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If you get hit by a bus tomorrow

  • Story Highlights
  • Make emergency contacts and info on your medical wishes easy to find
  • Make emergency info cards -- Web sites can help -- and keep in wallet, glove box
  • Identify a specific person to make medical decisions for you if you're incapacitated
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By Elizabeth Cohen
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Empowered Patient, a regular feature from CNN Medical News correspondent Elizabeth Cohen, helps put you in the driver's seat when it comes to health care.


Having an emergency card in your wallet can help first-responders make safe treatment choices for you.

ATLANTA, Georgia (CNN) -- Mark Balduzzi isn't old. He isn't sick. He isn't paranoid, either. But he's seen enough shootings, car accidents, and 52-car pile ups to know his life could end at any moment.

"Even though I think I have another 30 good years left, I know tomorrow I could get hit on the road by some nitwit," says Balduzzi, 50, who was a police officer for 15 years and a paramedic for eight in New York and is now a health and safety consultant for the insurance industry.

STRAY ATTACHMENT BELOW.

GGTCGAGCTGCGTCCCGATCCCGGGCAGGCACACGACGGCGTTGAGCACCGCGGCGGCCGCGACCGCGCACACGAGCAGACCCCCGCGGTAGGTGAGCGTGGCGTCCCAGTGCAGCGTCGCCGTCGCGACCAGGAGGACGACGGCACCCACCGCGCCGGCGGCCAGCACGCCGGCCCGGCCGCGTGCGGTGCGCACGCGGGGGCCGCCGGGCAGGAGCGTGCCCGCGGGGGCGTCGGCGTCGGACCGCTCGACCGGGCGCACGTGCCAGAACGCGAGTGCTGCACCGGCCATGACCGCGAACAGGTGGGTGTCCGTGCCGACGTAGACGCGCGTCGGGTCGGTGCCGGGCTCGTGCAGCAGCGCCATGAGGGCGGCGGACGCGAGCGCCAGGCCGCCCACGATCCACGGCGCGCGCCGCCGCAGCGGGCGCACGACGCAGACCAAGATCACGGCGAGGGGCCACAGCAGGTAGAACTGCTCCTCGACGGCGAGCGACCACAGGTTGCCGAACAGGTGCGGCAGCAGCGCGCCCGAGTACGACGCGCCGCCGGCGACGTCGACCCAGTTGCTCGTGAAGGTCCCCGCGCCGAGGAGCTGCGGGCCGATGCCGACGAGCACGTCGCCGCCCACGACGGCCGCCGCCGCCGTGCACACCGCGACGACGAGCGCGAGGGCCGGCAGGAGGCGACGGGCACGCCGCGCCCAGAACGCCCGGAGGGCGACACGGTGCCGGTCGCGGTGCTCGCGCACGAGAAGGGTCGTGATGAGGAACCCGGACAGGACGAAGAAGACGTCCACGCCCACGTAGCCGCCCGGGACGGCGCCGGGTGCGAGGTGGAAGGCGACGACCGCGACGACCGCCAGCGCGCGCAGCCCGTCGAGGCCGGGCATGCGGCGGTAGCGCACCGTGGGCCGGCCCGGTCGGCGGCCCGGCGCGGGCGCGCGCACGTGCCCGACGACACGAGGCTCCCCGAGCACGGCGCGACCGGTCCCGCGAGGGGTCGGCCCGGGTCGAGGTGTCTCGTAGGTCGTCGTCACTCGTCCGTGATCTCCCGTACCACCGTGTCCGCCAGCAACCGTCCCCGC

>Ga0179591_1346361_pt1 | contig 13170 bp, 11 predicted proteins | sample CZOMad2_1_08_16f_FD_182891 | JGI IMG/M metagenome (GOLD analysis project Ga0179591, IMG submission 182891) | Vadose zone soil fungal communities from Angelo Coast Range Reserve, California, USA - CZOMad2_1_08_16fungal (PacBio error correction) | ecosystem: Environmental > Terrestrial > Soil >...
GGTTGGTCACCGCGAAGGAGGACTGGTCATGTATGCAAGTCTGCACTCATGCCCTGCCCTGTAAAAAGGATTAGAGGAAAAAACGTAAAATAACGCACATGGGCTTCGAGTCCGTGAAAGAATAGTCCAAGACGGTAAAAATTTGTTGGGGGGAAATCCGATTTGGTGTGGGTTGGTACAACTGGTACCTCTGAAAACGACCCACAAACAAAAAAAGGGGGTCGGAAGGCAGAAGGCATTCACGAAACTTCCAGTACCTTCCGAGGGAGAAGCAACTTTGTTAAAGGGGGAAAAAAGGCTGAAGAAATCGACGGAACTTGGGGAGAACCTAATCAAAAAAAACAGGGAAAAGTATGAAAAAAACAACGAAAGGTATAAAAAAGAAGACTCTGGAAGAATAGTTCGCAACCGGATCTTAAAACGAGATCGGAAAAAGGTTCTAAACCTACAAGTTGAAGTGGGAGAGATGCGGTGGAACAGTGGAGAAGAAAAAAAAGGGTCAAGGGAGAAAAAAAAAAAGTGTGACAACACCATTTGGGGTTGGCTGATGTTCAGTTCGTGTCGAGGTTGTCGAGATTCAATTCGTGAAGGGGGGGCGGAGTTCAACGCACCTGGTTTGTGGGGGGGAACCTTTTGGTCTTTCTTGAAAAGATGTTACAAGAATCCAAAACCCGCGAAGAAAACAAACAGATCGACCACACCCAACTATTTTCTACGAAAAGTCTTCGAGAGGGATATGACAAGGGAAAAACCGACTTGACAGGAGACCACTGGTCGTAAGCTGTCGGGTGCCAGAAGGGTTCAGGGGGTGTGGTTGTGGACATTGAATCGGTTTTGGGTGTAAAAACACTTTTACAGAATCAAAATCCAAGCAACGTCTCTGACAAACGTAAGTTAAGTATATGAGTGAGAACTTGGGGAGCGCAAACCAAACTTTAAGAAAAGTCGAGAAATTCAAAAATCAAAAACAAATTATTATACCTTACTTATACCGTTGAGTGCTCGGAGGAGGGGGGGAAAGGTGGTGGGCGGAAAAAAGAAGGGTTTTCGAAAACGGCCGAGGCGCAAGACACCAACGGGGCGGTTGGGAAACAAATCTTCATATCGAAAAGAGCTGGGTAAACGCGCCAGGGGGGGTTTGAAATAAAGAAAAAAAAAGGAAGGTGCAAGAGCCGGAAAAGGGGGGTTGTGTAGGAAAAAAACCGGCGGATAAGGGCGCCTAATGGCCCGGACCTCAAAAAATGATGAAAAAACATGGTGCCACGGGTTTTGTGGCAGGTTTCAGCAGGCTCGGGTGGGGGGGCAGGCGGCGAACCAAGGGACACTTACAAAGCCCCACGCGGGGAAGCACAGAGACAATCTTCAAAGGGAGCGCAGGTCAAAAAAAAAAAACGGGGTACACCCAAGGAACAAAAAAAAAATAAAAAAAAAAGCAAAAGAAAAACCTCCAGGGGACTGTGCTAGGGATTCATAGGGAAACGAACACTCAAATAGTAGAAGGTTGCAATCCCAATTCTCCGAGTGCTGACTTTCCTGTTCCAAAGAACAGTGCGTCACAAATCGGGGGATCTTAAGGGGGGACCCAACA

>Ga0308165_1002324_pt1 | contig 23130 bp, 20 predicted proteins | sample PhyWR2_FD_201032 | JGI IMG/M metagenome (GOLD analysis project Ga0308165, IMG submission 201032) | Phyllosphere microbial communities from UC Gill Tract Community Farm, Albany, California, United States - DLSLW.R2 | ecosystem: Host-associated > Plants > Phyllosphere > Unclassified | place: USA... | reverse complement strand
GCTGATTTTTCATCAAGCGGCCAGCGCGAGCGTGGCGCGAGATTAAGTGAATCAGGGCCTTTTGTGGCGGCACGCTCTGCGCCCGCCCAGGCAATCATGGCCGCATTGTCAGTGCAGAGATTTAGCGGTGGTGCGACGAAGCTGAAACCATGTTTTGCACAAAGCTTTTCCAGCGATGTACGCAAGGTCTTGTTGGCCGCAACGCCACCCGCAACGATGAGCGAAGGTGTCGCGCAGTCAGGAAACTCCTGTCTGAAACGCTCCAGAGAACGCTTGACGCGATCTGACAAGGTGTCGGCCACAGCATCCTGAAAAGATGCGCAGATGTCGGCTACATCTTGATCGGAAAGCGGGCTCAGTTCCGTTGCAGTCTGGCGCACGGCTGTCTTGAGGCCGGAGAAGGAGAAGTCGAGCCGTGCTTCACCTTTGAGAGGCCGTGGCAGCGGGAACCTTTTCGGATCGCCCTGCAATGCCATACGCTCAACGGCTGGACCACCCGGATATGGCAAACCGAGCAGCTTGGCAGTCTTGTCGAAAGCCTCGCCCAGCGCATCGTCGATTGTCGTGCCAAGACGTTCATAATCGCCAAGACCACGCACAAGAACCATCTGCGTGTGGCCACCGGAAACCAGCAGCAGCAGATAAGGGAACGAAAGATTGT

That's why he has all his ducks in a row: He's filled out all the right forms so his wife can make medical and financial decisions for him in case he can't make them himself.

We don't like to think about it, but any of us could get hit tomorrow by a nitwit. So here, step by step, is what to do now to prepare.

Step 1: Put crucial medical information in wallet and glove box

Imagine the crash scene. It's pandemonium. The paramedics come and scoop you up off the pavement. You're unconscious, or maybe incoherent. How will they know what medicines you're taking and what medicines you're allergic to? That information could save your life.

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Write it all down on a medical information card. Balduzzi has one downloadable for free here on his Web site.

Put the cards in your wallet -- Balduzzi has his in the see-through plastic section -- and in your glove box, and in anything else, like an appointment book, you carry around with you. "Being redundant is a key part of preparedness," he says.

Step 2: Put your "in case of emergency" numbers in wallet, glove box, cell phone

"I've spent many hours digging through people's wallets and going through cell phones looking for emergency contact numbers," says Denise King, president of the Emergency Nurses Association.

For the cell phone entries, Balduzzi once again recommends redundancy. Emergency workers know to look for "ICE" which stands for "In Case of Emergency." An "AA" will keep the number at the top of your contacts list. "AA ICE" or "AA Emergency info" or "ICE spouse," are all good ideas for cell phone entries.

But the cell phone isn't enough, King says. "When your car hits the tree at 50 mph, the cell phone goes flying," she says. "The wallet you're sitting on is much more likely to still be there."

Step 3: Appoint someone to make decisions for you